6. Ultraviolet light

If you go outside, you are exposed to UVA and UVB from the sun. It doesn't matter if it's cloudy. You can still get a sunburn. This UV radiation destroys the chemistry of viruses and bacteria, sterilizing the environment. And it happens FAST. That's one reason that being outside is so safe.

An even shorter wavelength of light, UVC, which is completely safe for your skin and eyes, is now being used for sterilization of indoor spaces. It has been demonstrated to kill H1N1 flu and coronaviruses.

Ordinary UV has been used for years to sterilize meats and purify air in air conditioning systems. A combination of UV in the air conditioner and UVC in public rooms would make indoor facilities such as restaurants almost as safe as being outdoors.

7. Herd Immunity

It is now fashionable to speak of us being safe when there is herd immunity. Vaccines are touted as the way to achieve this. Of course, the earliest vaccines are at least eight months or more away. So we are told to avoid people like the plague and suffer through unspeakable economic hardship until then. Of course, if you were looking closely during #3 above, you'd already know that casual contact with infected individuals is the primary way that herd immunity is developed. Since somewhere between 60 percent and 90 percent of the population has to become immune for a disease to be stopped, so we have a long way to go. Even in New York City, no more than 20 percent have been exposed enough to get immunity.


8. Mortality

The original data on COVID-19 was sketchy at best. It looked like it might be a horribly contagious new Ebola, where if you looked at a sick person, you died. We now know that the original estimates were incredibly awful in their methodology, and couldn't even replicate their own numbers. But that fear was sold to the world.

We also know that the doomsayers were completely wrong, and COVID-19 is not the Black Death. (Governor Cuomo to the contrary notwithstanding.) If you are under age 60, and you don't have a major illness already, you are almost certain to recover, even if you get a bad case. We also know that if you get the hydroxychloroquine/azithromycin/zinc cocktail early, you won't get as sick and you'll recover sooner. Get back to school or work!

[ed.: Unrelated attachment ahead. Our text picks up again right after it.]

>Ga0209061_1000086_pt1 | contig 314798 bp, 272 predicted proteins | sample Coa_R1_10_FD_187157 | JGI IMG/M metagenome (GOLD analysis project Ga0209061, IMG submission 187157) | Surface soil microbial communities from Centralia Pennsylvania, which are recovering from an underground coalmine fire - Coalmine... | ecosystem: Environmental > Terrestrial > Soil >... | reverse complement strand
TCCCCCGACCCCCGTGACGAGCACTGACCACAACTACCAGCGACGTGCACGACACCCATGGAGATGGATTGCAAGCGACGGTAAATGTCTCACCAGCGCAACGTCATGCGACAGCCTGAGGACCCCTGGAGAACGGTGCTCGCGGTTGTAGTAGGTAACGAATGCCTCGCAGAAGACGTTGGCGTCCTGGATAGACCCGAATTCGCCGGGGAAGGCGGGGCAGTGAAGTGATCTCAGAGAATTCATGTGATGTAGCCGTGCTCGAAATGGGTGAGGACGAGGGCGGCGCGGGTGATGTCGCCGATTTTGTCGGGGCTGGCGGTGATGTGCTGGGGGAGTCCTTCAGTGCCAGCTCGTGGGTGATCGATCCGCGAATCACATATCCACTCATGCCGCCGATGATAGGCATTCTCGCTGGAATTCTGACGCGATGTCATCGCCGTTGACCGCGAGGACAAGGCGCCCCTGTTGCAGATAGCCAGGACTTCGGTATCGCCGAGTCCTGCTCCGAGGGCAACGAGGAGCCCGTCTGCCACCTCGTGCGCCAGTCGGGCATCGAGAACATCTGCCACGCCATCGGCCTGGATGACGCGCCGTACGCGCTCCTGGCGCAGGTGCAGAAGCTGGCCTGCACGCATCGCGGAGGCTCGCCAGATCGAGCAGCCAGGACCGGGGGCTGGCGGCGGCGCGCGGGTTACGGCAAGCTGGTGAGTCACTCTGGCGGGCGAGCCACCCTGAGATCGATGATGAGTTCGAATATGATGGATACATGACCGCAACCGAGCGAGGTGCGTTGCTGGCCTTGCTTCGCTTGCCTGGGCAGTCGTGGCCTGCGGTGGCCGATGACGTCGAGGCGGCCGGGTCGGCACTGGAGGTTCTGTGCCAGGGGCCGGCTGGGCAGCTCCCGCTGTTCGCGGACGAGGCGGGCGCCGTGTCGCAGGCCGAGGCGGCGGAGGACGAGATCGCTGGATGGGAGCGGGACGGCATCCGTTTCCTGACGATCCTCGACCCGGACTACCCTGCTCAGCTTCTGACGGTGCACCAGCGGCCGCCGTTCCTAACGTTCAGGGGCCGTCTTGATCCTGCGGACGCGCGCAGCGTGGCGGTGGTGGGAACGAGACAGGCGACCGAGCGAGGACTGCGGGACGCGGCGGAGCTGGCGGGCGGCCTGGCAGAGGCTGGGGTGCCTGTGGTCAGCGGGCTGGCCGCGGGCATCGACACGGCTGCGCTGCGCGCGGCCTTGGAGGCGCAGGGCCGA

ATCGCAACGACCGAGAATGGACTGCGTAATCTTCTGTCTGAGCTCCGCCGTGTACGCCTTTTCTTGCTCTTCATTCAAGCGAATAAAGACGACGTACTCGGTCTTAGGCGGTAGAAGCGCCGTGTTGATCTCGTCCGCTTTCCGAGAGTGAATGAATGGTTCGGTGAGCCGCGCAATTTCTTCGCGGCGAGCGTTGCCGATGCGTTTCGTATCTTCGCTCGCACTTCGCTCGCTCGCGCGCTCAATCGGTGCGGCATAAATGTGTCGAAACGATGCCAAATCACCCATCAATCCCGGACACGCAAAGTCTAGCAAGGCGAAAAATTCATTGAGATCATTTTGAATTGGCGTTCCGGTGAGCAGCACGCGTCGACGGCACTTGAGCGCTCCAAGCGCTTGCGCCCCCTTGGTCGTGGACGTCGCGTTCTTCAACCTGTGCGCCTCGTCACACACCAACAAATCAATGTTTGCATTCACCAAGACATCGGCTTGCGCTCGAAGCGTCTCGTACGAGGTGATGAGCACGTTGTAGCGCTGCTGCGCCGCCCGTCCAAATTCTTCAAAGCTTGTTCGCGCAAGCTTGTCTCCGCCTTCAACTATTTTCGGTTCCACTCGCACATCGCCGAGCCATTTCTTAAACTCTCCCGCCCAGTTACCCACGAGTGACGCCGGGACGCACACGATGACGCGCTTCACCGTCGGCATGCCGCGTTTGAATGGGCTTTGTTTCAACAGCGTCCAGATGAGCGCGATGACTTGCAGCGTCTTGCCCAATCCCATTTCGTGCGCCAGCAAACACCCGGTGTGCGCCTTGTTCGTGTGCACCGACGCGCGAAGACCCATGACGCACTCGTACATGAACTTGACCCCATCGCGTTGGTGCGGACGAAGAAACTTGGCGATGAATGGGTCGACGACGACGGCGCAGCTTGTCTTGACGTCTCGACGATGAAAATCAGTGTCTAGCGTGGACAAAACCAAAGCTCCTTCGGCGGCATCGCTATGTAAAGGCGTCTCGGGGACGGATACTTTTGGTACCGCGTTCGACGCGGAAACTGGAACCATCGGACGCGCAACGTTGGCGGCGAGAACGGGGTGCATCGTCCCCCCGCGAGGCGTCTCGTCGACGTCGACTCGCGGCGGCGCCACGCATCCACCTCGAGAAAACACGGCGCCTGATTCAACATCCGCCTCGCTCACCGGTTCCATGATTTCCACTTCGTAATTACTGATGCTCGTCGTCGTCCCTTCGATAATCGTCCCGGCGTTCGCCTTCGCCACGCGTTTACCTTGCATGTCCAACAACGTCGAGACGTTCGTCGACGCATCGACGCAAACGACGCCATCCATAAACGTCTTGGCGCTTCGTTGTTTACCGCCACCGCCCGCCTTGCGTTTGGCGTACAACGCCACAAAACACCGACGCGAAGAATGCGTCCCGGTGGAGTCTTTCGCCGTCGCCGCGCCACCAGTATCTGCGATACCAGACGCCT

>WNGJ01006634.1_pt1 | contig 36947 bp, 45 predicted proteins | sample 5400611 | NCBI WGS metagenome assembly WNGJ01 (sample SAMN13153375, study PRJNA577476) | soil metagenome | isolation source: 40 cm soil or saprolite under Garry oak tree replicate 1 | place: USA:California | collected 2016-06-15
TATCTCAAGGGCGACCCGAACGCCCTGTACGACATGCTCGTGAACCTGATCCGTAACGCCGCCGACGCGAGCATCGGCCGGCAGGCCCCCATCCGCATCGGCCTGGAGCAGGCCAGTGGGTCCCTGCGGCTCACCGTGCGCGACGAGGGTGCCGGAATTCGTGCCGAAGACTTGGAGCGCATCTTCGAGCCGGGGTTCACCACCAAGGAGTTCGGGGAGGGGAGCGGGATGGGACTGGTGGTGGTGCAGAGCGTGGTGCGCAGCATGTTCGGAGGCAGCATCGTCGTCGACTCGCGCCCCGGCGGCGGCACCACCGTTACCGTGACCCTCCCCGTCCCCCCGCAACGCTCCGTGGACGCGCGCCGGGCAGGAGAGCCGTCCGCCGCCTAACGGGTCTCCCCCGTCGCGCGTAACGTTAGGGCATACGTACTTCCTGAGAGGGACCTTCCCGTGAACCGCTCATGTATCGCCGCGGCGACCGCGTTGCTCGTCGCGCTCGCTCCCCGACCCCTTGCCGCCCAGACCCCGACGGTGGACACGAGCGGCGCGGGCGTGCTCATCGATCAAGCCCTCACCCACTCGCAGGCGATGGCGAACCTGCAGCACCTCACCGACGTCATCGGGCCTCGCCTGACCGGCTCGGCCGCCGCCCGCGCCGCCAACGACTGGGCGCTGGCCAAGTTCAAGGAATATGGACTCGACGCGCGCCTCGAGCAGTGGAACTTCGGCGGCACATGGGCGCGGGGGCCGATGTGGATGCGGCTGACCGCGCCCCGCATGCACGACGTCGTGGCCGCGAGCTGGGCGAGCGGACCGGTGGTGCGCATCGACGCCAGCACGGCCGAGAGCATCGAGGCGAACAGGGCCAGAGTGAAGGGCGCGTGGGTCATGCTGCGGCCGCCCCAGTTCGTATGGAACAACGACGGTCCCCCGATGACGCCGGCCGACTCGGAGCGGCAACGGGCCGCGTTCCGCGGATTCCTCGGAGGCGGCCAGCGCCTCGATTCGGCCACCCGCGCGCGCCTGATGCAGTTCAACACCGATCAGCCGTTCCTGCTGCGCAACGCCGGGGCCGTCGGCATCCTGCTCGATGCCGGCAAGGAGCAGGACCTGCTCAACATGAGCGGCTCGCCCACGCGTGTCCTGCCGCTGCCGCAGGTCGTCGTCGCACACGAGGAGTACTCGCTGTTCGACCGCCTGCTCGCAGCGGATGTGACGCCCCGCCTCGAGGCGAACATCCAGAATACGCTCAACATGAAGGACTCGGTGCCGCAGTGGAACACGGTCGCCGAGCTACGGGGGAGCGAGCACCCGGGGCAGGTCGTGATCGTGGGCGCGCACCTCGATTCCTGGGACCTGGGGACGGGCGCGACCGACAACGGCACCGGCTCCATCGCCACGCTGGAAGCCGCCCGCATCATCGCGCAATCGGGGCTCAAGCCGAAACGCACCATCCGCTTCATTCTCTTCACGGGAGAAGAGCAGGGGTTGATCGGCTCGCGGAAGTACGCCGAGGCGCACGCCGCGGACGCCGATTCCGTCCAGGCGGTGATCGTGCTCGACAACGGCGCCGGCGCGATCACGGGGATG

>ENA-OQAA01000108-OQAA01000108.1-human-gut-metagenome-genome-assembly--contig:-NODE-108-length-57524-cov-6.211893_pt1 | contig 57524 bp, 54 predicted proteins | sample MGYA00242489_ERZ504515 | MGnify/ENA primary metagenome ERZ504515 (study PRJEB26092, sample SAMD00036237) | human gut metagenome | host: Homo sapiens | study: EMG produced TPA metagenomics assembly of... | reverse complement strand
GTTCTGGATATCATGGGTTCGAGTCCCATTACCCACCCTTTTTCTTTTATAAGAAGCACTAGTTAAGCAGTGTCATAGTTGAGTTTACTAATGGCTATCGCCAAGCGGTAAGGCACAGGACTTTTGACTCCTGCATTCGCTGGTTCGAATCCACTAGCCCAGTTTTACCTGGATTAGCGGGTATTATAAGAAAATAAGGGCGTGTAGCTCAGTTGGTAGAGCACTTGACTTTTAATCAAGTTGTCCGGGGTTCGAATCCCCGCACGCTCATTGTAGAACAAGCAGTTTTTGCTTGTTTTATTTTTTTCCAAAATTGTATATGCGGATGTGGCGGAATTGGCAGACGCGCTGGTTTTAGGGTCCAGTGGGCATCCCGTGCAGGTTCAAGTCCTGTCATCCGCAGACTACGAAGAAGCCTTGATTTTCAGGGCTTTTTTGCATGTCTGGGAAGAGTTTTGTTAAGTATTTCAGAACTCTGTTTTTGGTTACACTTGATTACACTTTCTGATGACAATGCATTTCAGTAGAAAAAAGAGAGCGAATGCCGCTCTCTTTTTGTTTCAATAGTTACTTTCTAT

If you are already sick with something else, and are over age 60, then there is a good reason to avoid exposure. You are in the only large high-risk group in the general population. If you start to feel sick, seek immediate attention. Meds can help, but only if given in time. Everyone else should be back at work now, not later. All jobs are essential.

9. Collateral Damage

The damage from panic and economic disaster is hard to overstate. Everyone who is simply trying to survive through this ill-advised shutdown is at risk. Suicide is the obvious risk mentioned by the president. Hotlines have been busy.

In the 2008 economic downturn, which is nothing compared with today, there were a half million excess cancer deaths. Today, roughly half of all cancer patients are not getting their chemotherapy. Screening colonoscopies and mammograms are not happening because they are "non-emergency." And there is a 40 percent drop in ER visits for acute stroke and heart attack.


These are just a handful of the obvious collateral medical costs visited on us by well-meaning but horribly mis-led political leaders.

Anyone with time and a search engine can find many more related facts. COVID-19 is killing people, but primarily the elderly and infirm. Each life lost is a tragedy to family, but when examined in a larger perspective, most of the dead did not have a lot of time left. In Italy, the average age at death was 82, with a life expectancy of only seven months longer without the virus. The situation in NYC isn't all that different. Those who are about to die anyway are just waiting for a date and a cause of death for the certificate. I know that sounds cold, but in public policy, we can't let good policy for most people be overruled by sob stories and sound bites.

Yes, there are a handful of other deaths that make the news. But in the bigger picture, COVID-19 isn't a lot worse than last year's celebrated disease. Or next year's. We lose on average 8,000 Americans every day from all causes. COVID-19 isn't close to being as big a problem as heart disease or other chronic illnesses. It's time to take our finger off the PAUSE button and see what can be rescued of America before we destroy it in the effort to be perfectly "safe."

Dr. Ted Noel blogs and vlogs on multiple subjects related to medicine, economics, and freedom. Much of his work can be found under the name DoctorTed at Facebook, YouTube, and other sites.